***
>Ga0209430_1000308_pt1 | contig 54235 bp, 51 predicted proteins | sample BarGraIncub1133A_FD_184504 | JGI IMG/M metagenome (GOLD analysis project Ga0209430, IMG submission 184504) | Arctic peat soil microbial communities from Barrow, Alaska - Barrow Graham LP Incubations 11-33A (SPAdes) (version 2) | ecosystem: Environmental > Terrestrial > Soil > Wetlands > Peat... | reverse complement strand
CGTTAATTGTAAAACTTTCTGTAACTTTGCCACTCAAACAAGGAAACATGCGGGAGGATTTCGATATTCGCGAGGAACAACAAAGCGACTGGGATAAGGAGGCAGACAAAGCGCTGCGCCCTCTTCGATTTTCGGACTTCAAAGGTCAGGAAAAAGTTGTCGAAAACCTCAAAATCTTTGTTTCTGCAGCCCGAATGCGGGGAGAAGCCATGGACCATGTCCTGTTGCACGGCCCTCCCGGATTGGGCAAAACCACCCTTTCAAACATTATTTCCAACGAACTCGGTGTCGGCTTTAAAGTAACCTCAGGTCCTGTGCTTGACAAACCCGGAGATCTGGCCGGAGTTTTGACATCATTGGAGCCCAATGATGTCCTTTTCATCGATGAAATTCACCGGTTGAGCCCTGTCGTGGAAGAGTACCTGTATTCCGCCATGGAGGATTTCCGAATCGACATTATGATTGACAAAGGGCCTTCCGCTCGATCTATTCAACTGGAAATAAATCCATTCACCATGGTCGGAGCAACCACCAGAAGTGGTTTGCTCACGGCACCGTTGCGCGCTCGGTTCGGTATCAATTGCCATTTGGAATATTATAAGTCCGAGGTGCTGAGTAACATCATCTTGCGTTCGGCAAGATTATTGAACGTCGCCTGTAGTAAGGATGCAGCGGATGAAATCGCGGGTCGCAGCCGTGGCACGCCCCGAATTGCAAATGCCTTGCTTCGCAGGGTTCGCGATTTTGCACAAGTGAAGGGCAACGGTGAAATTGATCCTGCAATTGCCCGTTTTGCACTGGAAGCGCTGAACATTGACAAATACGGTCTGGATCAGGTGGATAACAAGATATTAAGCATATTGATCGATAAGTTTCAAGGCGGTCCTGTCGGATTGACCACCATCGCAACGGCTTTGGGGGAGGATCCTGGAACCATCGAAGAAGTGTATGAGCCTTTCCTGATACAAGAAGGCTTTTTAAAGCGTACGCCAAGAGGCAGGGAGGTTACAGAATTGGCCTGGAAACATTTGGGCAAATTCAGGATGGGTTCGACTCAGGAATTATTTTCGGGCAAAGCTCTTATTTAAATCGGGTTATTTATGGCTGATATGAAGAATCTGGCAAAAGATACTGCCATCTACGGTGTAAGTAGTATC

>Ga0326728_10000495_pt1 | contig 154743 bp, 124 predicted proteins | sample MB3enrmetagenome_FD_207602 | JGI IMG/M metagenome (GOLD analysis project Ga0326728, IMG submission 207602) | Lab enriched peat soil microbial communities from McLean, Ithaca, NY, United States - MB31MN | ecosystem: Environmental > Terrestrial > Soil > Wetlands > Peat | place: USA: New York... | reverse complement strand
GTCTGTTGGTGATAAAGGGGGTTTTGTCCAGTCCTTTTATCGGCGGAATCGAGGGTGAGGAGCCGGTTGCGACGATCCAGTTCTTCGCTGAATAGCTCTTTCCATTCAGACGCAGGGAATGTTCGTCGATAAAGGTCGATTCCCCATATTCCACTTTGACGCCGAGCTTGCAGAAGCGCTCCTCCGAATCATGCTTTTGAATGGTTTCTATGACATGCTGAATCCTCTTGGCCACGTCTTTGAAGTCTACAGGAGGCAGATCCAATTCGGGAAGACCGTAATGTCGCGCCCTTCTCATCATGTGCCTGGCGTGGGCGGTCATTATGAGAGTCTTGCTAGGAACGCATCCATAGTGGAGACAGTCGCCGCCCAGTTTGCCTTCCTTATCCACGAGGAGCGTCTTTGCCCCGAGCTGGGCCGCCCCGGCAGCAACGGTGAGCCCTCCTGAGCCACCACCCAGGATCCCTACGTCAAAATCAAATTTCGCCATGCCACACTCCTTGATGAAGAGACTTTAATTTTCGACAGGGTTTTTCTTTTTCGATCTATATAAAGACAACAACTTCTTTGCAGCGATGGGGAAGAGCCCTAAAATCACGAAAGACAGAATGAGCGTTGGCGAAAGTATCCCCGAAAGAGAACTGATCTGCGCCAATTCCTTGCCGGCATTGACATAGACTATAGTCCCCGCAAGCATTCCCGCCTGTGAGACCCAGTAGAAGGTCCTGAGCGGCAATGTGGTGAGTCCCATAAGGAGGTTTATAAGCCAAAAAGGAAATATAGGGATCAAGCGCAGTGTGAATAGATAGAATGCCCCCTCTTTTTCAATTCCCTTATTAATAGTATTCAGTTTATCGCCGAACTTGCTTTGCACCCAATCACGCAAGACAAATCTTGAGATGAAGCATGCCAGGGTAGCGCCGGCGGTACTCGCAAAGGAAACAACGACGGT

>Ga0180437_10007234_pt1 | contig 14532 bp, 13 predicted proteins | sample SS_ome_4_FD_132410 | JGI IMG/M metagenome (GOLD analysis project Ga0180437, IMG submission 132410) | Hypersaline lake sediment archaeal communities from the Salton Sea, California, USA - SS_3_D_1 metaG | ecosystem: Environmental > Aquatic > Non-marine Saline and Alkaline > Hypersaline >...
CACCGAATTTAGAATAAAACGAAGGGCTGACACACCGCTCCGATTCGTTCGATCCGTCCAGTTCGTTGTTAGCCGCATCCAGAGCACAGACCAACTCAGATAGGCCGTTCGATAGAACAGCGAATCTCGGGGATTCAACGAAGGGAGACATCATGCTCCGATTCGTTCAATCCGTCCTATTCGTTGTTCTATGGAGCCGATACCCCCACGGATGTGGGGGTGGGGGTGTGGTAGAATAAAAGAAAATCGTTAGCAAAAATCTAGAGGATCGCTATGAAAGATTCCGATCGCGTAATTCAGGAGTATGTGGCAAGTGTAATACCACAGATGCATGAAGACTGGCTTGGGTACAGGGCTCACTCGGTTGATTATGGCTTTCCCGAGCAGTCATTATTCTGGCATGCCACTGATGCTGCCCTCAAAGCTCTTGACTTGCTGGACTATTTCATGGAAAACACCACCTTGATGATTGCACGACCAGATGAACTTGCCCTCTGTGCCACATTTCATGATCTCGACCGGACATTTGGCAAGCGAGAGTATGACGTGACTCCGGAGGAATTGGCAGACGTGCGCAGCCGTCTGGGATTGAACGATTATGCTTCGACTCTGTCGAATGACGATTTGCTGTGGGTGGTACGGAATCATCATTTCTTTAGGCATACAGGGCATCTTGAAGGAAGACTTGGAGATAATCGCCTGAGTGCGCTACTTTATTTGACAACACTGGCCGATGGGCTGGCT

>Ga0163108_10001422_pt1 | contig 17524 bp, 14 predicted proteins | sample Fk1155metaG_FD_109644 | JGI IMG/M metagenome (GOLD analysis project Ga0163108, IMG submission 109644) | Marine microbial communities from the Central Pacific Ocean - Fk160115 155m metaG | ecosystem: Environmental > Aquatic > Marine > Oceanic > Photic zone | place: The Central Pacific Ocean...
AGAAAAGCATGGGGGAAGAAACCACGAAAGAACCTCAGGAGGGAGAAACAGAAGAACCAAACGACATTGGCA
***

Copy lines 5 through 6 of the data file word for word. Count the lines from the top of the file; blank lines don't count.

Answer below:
>Ga0180437_10007234_pt1 | contig 14532 bp, 13 predicted proteins | sample SS_ome_4_FD_132410 | JGI IMG/M metagenome (GOLD analysis project Ga0180437, IMG submission 132410) | Hypersaline lake sediment archaeal communities from the Salton Sea, California, USA - SS_3_D_1 metaG | ecosystem: Environmental > Aquatic > Non-marine Saline and Alkaline > Hypersaline >...
CACCGAATTTAGAATAAAACGAAGGGCTGACACACCGCTCCGATTCGTTCGATCCGTCCAGTTCGTTGTTAGCCGCATCCAGAGCACAGACCAACTCAGATAGGCCGTTCGATAGAACAGCGAATCTCGGGGATTCAACGAAGGGAGACATCATGCTCCGATTCGTTCAATCCGTCCTATTCGTTGTTCTATGGAGCCGATACCCCCACGGATGTGGGGGTGGGGGTGTGGTAGAATAAAAGAAAATCGTTAGCAAAAATCTAGAGGATCGCTATGAAAGATTCCGATCGCGTAATTCAGGAGTATGTGGCAAGTGTAATACCACAGATGCATGAAGACTGGCTTGGGTACAGGGCTCACTCGGTTGATTATGGCTTTCCCGAGCAGTCATTATTCTGGCATGCCACTGATGCTGCCCTCAAAGCTCTTGACTTGCTGGACTATTTCATGGAAAACACCACCTTGATGATTGCACGACCAGATGAACTTGCCCTCTGTGCCACATTTCATGATCTCGACCGGACATTTGGCAAGCGAGAGTATGACGTGACTCCGGAGGAATTGGCAGACGTGCGCAGCCGTCTGGGATTGAACGATTATGCTTCGACTCTGTCGAATGACGATTTGCTGTGGGTGGTACGGAATCATCATTTCTTTAGGCATACAGGGCATCTTGAAGGAAGACTTGGAGATAATCGCCTGAGTGCGCTACTTTATTTGACAACACTGGCCGATGGGCTGGCT